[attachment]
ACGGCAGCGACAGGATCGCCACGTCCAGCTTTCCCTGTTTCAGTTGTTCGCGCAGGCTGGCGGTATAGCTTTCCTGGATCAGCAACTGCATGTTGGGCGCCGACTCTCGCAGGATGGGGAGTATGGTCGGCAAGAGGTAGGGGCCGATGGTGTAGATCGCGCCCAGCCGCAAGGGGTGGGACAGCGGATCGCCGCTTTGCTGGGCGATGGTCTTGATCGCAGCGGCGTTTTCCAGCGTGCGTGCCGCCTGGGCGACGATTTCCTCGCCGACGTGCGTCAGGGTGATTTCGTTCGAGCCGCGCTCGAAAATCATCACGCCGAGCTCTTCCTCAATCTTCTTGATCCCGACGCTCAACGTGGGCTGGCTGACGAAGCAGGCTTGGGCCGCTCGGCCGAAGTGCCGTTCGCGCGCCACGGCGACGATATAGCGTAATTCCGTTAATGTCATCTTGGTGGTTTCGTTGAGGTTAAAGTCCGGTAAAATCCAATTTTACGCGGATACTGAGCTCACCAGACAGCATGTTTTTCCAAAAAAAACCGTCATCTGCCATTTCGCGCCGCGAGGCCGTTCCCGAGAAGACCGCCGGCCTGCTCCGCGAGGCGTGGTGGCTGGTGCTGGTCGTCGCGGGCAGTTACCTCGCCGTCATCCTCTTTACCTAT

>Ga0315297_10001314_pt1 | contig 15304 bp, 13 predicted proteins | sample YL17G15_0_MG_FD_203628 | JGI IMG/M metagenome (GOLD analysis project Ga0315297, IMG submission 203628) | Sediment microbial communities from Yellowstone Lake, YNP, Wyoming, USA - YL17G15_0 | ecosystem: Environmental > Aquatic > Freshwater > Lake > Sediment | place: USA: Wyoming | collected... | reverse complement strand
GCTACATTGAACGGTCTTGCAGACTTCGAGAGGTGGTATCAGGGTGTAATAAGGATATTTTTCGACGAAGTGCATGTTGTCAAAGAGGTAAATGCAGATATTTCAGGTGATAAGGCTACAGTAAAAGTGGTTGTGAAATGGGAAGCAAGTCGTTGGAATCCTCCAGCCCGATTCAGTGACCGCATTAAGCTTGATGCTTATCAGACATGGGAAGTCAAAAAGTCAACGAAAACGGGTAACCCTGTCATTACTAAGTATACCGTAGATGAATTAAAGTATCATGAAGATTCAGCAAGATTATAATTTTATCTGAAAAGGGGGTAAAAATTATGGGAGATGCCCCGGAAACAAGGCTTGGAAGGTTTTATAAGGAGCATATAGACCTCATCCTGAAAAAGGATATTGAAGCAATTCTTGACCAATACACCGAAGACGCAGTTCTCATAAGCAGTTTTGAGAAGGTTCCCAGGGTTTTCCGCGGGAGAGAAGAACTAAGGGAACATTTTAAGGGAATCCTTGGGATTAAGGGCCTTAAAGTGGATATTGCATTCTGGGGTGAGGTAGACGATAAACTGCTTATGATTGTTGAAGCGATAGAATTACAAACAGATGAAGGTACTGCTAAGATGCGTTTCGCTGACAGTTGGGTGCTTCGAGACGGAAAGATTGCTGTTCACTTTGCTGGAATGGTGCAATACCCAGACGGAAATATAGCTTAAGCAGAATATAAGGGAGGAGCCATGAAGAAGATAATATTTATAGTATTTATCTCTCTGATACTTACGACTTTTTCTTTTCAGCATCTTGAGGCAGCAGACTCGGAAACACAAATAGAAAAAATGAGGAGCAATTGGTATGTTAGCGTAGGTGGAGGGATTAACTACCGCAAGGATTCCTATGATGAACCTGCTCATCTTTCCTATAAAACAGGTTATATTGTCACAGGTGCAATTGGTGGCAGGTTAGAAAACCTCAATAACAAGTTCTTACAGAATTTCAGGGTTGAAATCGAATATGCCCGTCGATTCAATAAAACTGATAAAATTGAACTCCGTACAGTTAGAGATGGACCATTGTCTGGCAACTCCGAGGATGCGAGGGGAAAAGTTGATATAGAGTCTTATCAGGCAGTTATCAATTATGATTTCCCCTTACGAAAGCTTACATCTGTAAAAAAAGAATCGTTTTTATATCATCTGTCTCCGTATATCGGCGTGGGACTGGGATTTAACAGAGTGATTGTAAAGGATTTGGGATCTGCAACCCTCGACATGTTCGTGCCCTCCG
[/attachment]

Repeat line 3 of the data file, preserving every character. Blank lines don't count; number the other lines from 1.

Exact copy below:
GCTACATTGAACGGTCTTGCAGACTTCGAGAGGTGGTATCAGGGTGTAATAAGGATATTTTTCGACGAAGTGCATGTTGTCAAAGAGGTAAATGCAGATATTTCAGGTGATAAGGCTACAGTAAAAGTGGTTGTGAAATGGGAAGCAAGTCGTTGGAATCCTCCAGCCCGATTCAGTGACCGCATTAAGCTTGATGCTTATCAGACATGGGAAGTCAAAAAGTCAACGAAAACGGGTAACCCTGTCATTACTAAGTATACCGTAGATGAATTAAAGTATCATGAAGATTCAGCAAGATTATAATTTTATCTGAAAAGGGGGTAAAAATTATGGGAGATGCCCCGGAAACAAGGCTTGGAAGGTTTTATAAGGAGCATATAGACCTCATCCTGAAAAAGGATATTGAAGCAATTCTTGACCAATACACCGAAGACGCAGTTCTCATAAGCAGTTTTGAGAAGGTTCCCAGGGTTTTCCGCGGGAGAGAAGAACTAAGGGAACATTTTAAGGGAATCCTTGGGATTAAGGGCCTTAAAGTGGATATTGCATTCTGGGGTGAGGTAGACGATAAACTGCTTATGATTGTTGAAGCGATAGAATTACAAACAGATGAAGGTACTGCTAAGATGCGTTTCGCTGACAGTTGGGTGCTTCGAGACGGAAAGATTGCTGTTCACTTTGCTGGAATGGTGCAATACCCAGACGGAAATATAGCTTAAGCAGAATATAAGGGAGGAGCCATGAAGAAGATAATATTTATAGTATTTATCTCTCTGATACTTACGACTTTTTCTTTTCAGCATCTTGAGGCAGCAGACTCGGAAACACAAATAGAAAAAATGAGGAGCAATTGGTATGTTAGCGTAGGTGGAGGGATTAACTACCGCAAGGATTCCTATGATGAACCTGCTCATCTTTCCTATAAAACAGGTTATATTGTCACAGGTGCAATTGGTGGCAGGTTAGAAAACCTCAATAACAAGTTCTTACAGAATTTCAGGGTTGAAATCGAATATGCCCGTCGATTCAATAAAACTGATAAAATTGAACTCCGTACAGTTAGAGATGGACCATTGTCTGGCAACTCCGAGGATGCGAGGGGAAAAGTTGATATAGAGTCTTATCAGGCAGTTATCAATTATGATTTCCCCTTACGAAAGCTTACATCTGTAAAAAAAGAATCGTTTTTATATCATCTGTCTCCGTATATCGGCGTGGGACTGGGATTTAACAGAGTGATTGTAAAGGATTTGGGATCTGCAACCCTCGACATGTTCGTGCCCTCCG